Douglas C. Pizac/AP
Utah paleontologist Terry Gates

Utah Town Could Be Next Big Thing in Dinosaur Discoveries

June 19, 2008 02:44 PM
by Cara McDonough
The recent discovery of fossils from as many as six dinosaur species may indicate a major dinosaur quarry outside Hanksville, Utah.

30-Second Summary

The scientists discovered 148-million-year-old fossils of dinosaurs and massive coniferous trees outside the town of Hanksville.

Specimens found include Utah’s signature fossil, the allosaurus, as well as fossils from the stegosaurus, brachiosaurus, diplodocus, apatosaurus and camarasaurus.

“What’s exciting is that it’s the first time in a long time where we have logjams of bones of a different species in one place,” said paleontologist Matt Bonnan, an associate professor of biological sciences at Western Illinois University.

Locals have known the area for its fossils for years, but the recent discoveries mean its potential scientific impact may be greater than once thought. The Bureau of Land Management plans to close the area to the public to protect the fossils and perform an environmental review on the site.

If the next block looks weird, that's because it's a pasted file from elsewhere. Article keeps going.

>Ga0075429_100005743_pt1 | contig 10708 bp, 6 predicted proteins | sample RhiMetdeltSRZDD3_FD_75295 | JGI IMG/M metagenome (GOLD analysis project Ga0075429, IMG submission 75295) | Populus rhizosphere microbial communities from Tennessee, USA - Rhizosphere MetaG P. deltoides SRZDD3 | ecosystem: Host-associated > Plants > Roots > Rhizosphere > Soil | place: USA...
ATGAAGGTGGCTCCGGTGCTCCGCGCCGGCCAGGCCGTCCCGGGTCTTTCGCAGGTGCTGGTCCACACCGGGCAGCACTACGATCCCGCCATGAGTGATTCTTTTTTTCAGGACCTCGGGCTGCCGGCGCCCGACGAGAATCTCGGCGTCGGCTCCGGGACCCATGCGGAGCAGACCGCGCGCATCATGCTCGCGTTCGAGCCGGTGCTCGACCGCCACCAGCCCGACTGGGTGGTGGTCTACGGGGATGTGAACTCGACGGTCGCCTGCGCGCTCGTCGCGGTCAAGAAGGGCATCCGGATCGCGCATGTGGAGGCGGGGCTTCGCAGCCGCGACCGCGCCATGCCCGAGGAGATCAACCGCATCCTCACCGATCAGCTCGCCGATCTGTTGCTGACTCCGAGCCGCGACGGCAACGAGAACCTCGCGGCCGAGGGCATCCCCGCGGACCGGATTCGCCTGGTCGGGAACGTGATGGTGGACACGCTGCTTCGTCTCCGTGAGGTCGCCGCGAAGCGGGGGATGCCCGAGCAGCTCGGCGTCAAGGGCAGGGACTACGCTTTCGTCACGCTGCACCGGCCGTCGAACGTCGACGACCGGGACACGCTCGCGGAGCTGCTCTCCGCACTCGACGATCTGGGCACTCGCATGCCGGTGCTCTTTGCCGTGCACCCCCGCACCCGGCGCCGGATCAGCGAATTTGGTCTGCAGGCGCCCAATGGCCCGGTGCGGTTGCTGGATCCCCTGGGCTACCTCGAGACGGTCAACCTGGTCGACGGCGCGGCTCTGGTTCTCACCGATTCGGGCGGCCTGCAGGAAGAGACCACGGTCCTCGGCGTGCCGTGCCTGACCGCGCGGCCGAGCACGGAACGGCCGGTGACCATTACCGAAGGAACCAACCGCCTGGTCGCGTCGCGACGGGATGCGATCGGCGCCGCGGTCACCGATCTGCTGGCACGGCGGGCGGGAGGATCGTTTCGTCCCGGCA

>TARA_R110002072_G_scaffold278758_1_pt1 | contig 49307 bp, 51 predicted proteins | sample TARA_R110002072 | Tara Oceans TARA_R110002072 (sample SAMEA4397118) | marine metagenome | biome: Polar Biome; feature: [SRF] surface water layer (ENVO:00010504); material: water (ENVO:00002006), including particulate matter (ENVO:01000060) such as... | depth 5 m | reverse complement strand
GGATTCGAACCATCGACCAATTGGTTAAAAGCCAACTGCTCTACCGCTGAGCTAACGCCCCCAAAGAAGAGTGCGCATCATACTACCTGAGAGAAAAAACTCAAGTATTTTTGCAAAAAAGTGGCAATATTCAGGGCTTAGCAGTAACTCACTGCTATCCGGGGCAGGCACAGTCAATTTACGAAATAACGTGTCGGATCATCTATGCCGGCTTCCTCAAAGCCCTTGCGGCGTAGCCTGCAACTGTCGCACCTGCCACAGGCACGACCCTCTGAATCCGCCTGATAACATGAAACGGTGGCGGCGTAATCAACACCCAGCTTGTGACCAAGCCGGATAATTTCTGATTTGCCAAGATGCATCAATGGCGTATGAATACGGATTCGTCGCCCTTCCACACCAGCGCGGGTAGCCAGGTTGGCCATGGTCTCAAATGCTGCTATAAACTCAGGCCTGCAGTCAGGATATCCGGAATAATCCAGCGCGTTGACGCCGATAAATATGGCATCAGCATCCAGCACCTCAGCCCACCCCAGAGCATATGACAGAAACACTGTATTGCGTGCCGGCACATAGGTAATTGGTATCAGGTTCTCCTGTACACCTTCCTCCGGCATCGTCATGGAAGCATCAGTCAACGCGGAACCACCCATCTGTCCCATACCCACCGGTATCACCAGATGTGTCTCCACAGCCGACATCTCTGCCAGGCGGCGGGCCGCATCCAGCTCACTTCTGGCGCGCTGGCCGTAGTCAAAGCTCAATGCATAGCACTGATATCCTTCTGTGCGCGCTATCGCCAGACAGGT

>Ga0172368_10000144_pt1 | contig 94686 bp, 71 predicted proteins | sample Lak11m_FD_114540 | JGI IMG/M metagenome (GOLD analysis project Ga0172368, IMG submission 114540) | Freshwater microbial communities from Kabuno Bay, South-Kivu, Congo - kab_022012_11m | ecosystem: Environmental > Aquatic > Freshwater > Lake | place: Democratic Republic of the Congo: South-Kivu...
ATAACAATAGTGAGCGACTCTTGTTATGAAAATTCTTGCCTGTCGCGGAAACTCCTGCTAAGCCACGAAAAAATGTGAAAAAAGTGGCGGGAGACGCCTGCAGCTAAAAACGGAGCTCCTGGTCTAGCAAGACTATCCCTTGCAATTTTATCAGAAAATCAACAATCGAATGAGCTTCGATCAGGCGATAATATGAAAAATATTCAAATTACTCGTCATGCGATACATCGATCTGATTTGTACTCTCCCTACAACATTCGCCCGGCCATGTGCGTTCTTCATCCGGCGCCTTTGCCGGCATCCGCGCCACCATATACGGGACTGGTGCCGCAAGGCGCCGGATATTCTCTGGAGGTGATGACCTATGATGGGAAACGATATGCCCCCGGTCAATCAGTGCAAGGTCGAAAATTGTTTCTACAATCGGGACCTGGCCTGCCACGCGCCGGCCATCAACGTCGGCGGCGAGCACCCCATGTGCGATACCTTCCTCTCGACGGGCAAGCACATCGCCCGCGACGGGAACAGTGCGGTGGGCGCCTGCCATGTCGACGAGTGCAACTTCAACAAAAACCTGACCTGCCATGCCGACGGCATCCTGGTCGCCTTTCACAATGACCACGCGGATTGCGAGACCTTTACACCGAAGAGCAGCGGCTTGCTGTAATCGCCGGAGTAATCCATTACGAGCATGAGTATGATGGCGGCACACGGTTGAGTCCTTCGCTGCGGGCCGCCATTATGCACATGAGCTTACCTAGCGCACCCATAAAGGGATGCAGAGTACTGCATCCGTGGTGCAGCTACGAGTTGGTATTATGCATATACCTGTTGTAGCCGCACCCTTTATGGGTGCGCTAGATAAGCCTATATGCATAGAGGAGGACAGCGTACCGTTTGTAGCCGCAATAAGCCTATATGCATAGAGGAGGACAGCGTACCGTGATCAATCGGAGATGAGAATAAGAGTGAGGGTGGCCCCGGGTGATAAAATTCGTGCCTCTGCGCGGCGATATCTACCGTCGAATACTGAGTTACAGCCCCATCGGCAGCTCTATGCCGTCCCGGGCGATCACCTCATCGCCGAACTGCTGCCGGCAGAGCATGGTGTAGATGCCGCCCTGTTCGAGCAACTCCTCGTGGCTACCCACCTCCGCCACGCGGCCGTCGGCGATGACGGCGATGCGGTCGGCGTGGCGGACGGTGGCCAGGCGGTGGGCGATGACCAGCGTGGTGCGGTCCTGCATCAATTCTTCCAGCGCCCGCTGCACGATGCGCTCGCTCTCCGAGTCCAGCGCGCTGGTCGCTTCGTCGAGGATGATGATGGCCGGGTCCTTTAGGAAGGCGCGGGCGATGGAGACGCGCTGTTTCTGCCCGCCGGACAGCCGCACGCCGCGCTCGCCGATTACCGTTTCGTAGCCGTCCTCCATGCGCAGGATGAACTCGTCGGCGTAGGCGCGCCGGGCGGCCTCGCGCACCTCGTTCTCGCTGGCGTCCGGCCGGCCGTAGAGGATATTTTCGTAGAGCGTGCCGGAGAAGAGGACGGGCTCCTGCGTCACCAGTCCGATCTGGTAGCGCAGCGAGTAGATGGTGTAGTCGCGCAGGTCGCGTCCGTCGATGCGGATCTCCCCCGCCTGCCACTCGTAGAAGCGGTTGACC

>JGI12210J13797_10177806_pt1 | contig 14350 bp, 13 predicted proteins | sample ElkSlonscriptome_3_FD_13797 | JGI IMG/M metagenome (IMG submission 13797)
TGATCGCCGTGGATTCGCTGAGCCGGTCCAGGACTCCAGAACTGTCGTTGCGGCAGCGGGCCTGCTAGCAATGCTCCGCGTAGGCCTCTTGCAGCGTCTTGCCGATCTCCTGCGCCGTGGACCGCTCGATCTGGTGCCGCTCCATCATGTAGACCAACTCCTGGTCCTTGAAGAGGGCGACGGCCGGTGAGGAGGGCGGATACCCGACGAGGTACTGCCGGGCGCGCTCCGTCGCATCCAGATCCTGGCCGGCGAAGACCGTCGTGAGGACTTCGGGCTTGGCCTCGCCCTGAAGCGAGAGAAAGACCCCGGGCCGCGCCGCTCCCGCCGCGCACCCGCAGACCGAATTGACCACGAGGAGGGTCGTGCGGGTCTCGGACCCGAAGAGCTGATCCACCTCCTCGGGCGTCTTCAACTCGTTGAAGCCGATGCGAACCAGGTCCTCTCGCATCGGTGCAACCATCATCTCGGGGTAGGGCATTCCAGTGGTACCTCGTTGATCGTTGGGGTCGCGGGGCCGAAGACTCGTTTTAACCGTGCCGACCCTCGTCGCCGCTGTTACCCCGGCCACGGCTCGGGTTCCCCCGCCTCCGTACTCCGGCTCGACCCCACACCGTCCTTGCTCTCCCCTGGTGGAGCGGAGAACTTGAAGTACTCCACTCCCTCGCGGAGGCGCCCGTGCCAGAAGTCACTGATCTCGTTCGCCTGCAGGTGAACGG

The only complete brachiosaurus specimens have been found in Africa, so the Hanksville finding could provide an opportunity to compare how the same dinosaur evolved on different continents, Bonnan said.

The Hanksville discovery is the second major dinosaur finding in the past month. In May, scientists discovered dinosaur tracks on the Arabian Peninsula for the first time. That discovery was important not just for its location but also because the tracks provided excellent insight into dinosaur herding habits.

Ancient fossils are rarely found in the United States. The Utah discovery, however, could put the site on the map as a major source of fossils in the country, along with Southern California’s La Brea Tar Pits, one of the richest sites for Ice Age fossils.

Headline Link: Major fossil discovery in Hanksville

Background: Utah’s past dinosaur discoveries

Related Topics: The Arabian Peninsula and the La Brea Tar Pits

Reference: Where to see Utah’s fossils and dinosaurs’ extinction


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